Textual Analysis of Book of Mormon Continues
FARMS and Brigham Young University are pleased to announce the release of part 2 of volume 4 of the Book of Mormon Critical Text Project, Analysis of Textual Variants of the Book of Mormon. Part 2 analyzes the text from 2 Nephi 11 through Mosiah 16.
Volume 4 represents the central task of the project—the attempt to recover the original English-language text of the Book of Mormon. Royal Skousen, the author, is an internationally respected linguist at BYU and has been the editor of the Book of Mormon Critical Text Project since 1988.
Grant Hardy, professor of history at the University of North Carolina, calls the project "perhaps the most important study of the Book of Mormon ever done. Two hundred years from now—long after people have stopped reading anything on the Book of Mormon now in print—students of the Book of Mormon will still be poring over Skousen's work. What he has accomplished is nothing short of phenomenal."
Part 2 of volume 4 includes a definitive treatment of the one passage that has caused more debate than any other in the history of the Book of Mormon text—namely, should 2 Nephi 30:6 read "a white and a delightsome people" or "a pure and a delightsome people"? Skousen proposes an explanation for why Joseph Smith emended this instance of the word white to pure for the 1840 edition but left unchanged all other references to skin color in the text.
This second part also provides striking evidence that the vocabulary of the original text of the Book of Mormon dates from the 1500s and 1600s, not from the 1800s. For instance, Enos 1:18 has the Lord saying to Enos, "Thy fathers have also required of me this thing". Here required means 'requested', which was the meaning of this verb until the late 1600s. Another example is the original occurrence of but if in Mosiah 3:19: "the natural man is an enemy to God . . . but if he yieldeth to the enticings of the Holy Spirit". The 1920 LDS edition replaced the conjunctive but if with unless, which was actually the meaning of but if from about 1200 to 1600.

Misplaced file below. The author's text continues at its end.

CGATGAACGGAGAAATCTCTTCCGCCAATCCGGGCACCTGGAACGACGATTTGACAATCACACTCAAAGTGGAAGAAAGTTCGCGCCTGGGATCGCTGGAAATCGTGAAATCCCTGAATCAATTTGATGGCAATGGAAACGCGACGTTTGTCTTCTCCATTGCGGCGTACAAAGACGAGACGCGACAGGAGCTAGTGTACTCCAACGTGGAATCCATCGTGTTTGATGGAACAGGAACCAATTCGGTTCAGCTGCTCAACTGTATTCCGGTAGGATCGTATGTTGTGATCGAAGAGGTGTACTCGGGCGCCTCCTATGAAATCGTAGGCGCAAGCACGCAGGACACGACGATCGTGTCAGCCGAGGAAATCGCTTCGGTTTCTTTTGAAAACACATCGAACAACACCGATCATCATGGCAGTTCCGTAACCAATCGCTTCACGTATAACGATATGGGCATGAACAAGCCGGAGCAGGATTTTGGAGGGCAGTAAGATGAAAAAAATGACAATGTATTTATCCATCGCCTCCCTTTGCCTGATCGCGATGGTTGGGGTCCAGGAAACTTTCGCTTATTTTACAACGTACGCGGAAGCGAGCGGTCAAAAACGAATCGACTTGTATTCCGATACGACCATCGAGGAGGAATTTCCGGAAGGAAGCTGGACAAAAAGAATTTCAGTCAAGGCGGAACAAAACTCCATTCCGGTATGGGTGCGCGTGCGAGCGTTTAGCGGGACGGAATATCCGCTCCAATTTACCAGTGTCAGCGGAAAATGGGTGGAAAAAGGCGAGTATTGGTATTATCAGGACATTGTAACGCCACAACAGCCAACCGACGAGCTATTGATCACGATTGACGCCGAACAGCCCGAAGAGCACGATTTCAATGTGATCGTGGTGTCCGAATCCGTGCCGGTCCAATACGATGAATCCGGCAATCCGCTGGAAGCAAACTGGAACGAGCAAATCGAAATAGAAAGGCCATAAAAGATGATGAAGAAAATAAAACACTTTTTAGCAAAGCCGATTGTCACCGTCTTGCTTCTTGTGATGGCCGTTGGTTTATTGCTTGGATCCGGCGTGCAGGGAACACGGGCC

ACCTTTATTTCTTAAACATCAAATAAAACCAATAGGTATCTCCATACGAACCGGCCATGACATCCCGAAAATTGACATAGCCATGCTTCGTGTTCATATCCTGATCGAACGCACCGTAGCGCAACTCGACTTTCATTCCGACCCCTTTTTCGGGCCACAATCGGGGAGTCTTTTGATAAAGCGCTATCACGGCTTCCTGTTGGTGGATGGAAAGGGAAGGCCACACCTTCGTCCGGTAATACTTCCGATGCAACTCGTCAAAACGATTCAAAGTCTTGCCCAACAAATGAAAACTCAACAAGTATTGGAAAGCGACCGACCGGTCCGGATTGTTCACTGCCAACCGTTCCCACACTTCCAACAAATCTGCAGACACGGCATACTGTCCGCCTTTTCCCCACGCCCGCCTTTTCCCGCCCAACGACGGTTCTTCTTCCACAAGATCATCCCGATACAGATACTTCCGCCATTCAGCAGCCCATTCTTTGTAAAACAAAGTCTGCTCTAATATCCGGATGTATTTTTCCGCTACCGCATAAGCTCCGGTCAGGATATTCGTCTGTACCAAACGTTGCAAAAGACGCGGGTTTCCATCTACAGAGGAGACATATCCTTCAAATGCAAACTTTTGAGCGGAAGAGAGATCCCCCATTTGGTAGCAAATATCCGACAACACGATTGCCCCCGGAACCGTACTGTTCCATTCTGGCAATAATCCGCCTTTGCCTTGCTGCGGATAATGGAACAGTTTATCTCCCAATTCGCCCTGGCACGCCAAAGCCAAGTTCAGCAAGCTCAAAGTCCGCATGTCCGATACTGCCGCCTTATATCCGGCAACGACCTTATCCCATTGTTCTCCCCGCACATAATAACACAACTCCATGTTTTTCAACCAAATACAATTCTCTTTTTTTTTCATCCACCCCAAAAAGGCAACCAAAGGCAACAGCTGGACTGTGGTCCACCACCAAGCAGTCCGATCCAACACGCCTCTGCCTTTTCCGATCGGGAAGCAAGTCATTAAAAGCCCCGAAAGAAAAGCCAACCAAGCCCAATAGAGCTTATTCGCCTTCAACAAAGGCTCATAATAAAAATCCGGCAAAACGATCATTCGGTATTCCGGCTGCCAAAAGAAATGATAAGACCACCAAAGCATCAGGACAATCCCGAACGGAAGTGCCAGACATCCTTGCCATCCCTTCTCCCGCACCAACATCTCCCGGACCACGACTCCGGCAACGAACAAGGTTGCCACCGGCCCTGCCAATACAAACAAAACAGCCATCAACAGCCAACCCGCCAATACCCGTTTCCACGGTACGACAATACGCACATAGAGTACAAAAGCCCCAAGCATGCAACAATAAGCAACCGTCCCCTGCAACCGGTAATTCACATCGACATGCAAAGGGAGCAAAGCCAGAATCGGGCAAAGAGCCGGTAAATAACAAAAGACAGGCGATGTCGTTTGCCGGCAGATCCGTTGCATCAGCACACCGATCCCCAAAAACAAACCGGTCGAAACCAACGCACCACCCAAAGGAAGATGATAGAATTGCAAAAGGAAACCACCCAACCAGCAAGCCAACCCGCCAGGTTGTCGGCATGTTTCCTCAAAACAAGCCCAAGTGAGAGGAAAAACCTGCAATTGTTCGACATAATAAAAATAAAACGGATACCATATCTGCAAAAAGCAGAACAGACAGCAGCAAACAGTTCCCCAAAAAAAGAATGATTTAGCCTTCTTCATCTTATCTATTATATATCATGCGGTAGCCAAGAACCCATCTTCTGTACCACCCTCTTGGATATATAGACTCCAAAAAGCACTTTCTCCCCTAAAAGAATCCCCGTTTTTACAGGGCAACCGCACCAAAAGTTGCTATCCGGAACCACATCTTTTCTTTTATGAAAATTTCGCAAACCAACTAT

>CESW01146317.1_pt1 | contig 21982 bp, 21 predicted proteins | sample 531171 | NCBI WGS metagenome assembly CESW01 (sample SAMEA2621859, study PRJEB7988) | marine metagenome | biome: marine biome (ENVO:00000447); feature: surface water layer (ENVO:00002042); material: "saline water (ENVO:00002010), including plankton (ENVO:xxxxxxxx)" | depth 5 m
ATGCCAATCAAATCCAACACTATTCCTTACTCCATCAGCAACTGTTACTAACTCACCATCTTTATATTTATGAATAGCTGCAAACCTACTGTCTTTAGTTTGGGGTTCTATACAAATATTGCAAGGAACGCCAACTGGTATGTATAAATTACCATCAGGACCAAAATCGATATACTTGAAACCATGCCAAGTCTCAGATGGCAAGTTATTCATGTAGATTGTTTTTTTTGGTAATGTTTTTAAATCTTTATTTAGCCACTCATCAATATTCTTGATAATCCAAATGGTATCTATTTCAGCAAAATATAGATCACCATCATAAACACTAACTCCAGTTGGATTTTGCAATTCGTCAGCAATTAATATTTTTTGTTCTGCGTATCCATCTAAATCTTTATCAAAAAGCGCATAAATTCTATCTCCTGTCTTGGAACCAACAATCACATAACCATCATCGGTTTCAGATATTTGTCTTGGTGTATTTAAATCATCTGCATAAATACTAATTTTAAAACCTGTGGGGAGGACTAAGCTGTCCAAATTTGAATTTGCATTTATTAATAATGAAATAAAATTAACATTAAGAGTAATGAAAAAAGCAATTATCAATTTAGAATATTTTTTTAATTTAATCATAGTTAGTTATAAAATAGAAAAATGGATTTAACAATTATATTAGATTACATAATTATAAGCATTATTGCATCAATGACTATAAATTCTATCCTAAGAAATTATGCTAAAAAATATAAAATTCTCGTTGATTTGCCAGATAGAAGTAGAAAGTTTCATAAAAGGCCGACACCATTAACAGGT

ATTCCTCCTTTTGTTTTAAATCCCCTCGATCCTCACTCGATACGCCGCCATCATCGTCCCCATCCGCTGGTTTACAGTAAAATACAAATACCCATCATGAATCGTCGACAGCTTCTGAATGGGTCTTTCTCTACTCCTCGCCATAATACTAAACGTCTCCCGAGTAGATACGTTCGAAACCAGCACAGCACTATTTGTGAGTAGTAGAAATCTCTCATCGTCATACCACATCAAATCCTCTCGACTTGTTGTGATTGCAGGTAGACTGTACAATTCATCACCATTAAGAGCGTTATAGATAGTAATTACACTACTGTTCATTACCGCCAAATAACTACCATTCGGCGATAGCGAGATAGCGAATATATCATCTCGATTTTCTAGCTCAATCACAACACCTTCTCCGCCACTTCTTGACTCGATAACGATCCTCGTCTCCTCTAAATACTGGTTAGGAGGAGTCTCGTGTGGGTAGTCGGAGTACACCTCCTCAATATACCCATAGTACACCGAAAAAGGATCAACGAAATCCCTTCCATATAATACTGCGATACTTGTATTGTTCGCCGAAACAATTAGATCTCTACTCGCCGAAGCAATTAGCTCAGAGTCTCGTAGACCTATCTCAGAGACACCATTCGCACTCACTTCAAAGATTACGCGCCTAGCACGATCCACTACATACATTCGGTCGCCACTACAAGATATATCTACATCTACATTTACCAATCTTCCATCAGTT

Part 2 of volume 4 examines 898 cases of variation (or potential variation). For 388 of these cases, the critical text proposes a change from the standard text (the current edition). Of these proposed changes, 66 have never appeared in any standard edition, while 23 would make a difference when translating the Book of Mormon. For 13 cases, the proposed changes make the entire text fully consistent in phraseology or word choice, but there are 5 readings that restore a unique phrase or word to the text.
In August 2004, part 1 of volume 4 (which analyzes the text from the title page of the Book of Mormon through 2 Nephi 10) was published by FARMS. Subsequent parts of volume 4 will be published at the approximate rate of one part per year, with completion of the last part scheduled for 2008.
Volumes 1 and 2 of the critical text were published in May 2001. Volume 1 contains a detailed transcription of the original manuscript of the Book of Mormon (the manuscript written down by scribes as Joseph Smith dictated the text). Volume 2 contains a transcription of the printer's manuscript, the copy made from the original manuscript and taken to Grandin's print shop in Palmyra, New York, for typesetting the first edition of the Book of Mormon (1830). Volume 3 will describe in detail the history of the text of the Book of Mormon, including the editing of the text into standard English. Volume 3 will also provide a description of the original English-language text of the book. This volume will appear after volume 4 has been completely published.
Some of the major findings of the critical text project are: (1) the Book of Mormon text is much more consistent and systematic in expression than has ever been realized; (2) there are a number of errors in the text that have never been corrected in any standard edition, although none of these fundamentally alter the narrative or message of the text; and (3) the original text contains unique kinds of expressions that appear to be uncharacteristic of English in any time and place; some of these expressions are Hebraistic in nature.
To order a copy of part 2 of Analysis of Textual Variants of the Book of Mormon (covering 2 Nephi 11 through Mosiah 16), go to the FARMS Web site (farms.byu.edu) and, at the bottom of the notice for this book, click on the link to the BYU Bookstore.